As the result of the Greek election was known (The favourite, the radical Syriza party, has won) at the start of the Asian session last night (GMT time), there was a knee-jerk reaction at the open, which brought the Euro as low as 1.1098 to the US dollar. This is the lowest the Single currency has been since September of 2003.
The gap that was created at the open of the Asian session was subsequently filled (the Euro has recovered somewhat) but there could be more falls in prospect when the London and North American sessions come on stream later today. Important support levels have been breached on a continuous basis. As can be seen in the chart above, the 200-month Exponential Moving Average, which had successfully filled this role in 2010 and 2012, is now very much in the rear-view mirror as far as the EURUSD pair is concerned.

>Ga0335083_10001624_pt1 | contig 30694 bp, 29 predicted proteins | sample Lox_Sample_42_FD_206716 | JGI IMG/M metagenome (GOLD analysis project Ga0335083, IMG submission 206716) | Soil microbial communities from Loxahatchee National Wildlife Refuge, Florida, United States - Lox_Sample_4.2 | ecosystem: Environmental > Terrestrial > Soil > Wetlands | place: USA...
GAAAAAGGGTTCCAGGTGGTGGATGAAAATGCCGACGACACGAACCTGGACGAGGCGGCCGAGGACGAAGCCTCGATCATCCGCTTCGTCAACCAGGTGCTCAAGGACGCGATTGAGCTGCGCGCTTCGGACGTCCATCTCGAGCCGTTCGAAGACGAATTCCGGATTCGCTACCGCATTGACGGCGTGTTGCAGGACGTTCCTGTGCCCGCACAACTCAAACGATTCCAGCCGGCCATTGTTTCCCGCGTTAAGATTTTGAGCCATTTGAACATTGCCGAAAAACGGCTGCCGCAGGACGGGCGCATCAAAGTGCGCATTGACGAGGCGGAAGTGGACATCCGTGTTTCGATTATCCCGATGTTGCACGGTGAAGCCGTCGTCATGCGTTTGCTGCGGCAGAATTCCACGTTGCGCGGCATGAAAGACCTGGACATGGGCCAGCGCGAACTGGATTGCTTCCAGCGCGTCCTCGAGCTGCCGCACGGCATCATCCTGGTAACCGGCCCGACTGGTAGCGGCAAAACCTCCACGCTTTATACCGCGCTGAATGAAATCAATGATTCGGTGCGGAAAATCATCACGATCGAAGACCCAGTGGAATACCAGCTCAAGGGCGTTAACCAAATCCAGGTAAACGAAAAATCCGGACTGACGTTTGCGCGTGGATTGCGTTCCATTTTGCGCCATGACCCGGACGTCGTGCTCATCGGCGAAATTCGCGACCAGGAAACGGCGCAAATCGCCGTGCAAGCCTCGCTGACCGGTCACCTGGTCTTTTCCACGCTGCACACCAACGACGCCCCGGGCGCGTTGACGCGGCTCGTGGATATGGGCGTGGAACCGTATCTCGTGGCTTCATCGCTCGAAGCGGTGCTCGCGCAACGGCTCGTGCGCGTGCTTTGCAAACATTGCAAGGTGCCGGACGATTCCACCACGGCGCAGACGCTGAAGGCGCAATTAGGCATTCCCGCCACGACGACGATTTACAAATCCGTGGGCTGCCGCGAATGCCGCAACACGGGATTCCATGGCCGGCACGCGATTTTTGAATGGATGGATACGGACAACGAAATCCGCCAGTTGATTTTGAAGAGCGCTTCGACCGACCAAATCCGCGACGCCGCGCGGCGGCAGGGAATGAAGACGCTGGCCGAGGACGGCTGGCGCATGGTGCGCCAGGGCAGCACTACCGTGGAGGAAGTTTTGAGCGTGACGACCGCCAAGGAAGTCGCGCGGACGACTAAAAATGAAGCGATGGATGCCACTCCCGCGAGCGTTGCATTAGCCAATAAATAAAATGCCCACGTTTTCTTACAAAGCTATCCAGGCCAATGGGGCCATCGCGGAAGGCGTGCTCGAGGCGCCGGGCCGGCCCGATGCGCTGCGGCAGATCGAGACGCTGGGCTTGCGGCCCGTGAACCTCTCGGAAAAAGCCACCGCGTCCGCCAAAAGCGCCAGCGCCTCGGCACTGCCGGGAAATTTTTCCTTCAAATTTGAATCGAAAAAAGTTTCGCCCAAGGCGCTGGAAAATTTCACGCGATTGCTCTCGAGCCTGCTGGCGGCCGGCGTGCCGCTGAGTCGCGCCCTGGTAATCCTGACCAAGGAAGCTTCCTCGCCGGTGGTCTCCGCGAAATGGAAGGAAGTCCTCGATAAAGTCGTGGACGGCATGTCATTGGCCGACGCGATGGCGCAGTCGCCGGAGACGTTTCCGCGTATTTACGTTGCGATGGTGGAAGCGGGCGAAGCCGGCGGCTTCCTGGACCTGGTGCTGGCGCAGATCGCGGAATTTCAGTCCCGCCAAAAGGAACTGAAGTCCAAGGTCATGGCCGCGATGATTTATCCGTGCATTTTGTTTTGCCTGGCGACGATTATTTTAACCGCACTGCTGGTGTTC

Eastern Europe Swiss franc mortgage woes
While we are conscious that we live in interesting times as far as currency exchange rates are concerned, spare a thought for the unfortunate mortgagees in Eastern Europe who were persuaded, during the boom years prior to the Global Financial Crisis, to take out their house loans in Swiss francs. At that time the Swiss authorities were at the stage where their efforts to limit the appreciation of their currency were focussed on reducing interest rates in Switzerland. This made it look like a good idea to obtain loans in francs, as the cost of servicing them looked very reasonable. No doubt some of this saving was harvested by the financial intermediaries who arranged the loans.
Since then, with the extraordinary strengthening of the Swissie, the value of these loans in the local currencies of Poland, Romania and Hungary (Zloty, Leu and Forint respectively) have gone through the roof. House owners in these countries must convert their repayments to the Swiss currency every month. At least, in Hungary, whether by good luck or good judgement, the government decided, late last year, to convert all of these mortgages to the Forint. This made mortgagees take a one-off hit, but insulated them, in the event, from last week’s Swiss National Bank bombshell.